NEW YORK (WABC) --Theater ticket sales to locals are down in Times Square, and the reason, according to a recent survey, is the pedestrian plazas that have been added to the area over the past several years.
The Broadway League says that 13.1 million people bought tickets to Broadway shows last year, the most ever, but missing from the bunch are local suburbanites. And they're blaming construction, traffic and the influx of costumed characters for the dramatic drop.
In 2010, Broadway sold 21 percent of its tickets to people from Long Island, New Jersey, Westchester and Rockland counties. Now, that number has dropped to less than 16 percent last season.
The timing of the drop in sales corresponds with the creation of the pedestrian plazas, and Broadway League President Charlotte St. Martin says that even though it was a banner year, the loss of the suburban audience is a big concern.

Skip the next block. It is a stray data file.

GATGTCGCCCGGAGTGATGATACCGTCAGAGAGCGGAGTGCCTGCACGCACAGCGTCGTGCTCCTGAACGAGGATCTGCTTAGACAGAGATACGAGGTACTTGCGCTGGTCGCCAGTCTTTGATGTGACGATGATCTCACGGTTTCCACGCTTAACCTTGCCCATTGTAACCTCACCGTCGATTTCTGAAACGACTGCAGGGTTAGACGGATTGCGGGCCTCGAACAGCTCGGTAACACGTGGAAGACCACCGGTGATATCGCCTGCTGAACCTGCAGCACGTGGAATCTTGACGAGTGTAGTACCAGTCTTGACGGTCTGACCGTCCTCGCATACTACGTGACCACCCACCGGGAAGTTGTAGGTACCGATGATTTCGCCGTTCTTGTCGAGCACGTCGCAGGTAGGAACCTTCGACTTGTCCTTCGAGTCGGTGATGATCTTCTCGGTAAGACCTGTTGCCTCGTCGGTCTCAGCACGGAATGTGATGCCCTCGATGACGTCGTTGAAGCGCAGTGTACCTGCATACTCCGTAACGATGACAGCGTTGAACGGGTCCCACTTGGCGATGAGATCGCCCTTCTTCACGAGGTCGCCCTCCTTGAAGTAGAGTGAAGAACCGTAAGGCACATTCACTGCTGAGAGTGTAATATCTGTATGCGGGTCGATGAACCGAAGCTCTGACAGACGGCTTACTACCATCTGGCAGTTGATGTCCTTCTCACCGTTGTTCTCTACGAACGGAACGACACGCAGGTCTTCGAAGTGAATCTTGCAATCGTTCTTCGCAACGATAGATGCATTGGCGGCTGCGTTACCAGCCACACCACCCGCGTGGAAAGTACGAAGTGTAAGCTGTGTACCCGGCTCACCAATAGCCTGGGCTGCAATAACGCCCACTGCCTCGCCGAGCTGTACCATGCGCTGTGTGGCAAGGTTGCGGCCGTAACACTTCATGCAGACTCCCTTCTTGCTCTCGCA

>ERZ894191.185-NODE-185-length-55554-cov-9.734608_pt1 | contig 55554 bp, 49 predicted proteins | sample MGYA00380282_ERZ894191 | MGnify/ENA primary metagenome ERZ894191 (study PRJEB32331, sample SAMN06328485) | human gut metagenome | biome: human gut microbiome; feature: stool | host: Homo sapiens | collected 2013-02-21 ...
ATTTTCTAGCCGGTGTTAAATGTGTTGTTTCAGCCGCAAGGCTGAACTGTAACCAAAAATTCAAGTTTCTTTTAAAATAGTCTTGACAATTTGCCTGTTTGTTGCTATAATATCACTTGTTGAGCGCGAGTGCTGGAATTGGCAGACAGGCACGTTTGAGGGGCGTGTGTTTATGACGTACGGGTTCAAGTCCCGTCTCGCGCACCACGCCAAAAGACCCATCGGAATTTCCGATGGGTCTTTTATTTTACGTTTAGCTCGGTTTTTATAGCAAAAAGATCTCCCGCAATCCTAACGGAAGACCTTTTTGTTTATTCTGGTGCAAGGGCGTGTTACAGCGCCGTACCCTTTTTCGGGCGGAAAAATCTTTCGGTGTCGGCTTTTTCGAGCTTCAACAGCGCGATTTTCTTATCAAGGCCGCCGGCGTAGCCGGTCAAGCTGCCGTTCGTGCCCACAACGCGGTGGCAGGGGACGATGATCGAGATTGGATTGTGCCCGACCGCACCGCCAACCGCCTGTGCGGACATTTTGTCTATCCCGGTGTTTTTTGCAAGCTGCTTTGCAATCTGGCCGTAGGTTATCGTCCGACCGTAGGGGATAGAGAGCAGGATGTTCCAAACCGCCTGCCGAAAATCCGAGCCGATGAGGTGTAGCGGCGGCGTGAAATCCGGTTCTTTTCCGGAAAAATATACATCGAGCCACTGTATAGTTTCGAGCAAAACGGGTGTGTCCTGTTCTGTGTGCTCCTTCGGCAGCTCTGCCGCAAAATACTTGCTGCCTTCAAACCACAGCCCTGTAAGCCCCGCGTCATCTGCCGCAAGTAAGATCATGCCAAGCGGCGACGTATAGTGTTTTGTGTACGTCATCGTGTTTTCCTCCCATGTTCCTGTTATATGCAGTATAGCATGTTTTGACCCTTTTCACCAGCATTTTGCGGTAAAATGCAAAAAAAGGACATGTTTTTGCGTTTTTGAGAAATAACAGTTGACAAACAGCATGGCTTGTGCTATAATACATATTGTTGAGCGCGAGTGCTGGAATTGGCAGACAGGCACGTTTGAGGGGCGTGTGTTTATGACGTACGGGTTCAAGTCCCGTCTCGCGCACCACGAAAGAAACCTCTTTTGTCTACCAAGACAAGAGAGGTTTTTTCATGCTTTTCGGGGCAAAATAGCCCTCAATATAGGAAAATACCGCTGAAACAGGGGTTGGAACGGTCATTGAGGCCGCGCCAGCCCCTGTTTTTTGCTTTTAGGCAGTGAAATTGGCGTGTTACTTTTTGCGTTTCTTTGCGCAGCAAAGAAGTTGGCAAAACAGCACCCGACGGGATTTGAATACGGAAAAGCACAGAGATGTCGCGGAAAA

"Certainly we have to have something go on with the construction and the number of people that are trying to earn a dollar in an aggressive manner," she said.
St. Martin says that she has joined a task force created by the city to try to find a way to fix the problems in Times Square.
During the same period, sales to tourists outside of the New York area have increased.
The NYC Department of Transportation released a statement Monday saying,
"We are glad to see Broadway continues to thrive, bringing in record numbers last year, and feel our plaza work greatly improves the area for all users no matter where their trip originates. The overall attendance increase from the suburbs using raw numbers (report shows over 2 million during latest period) is a better indicator than using percentages within an overall expanding pie."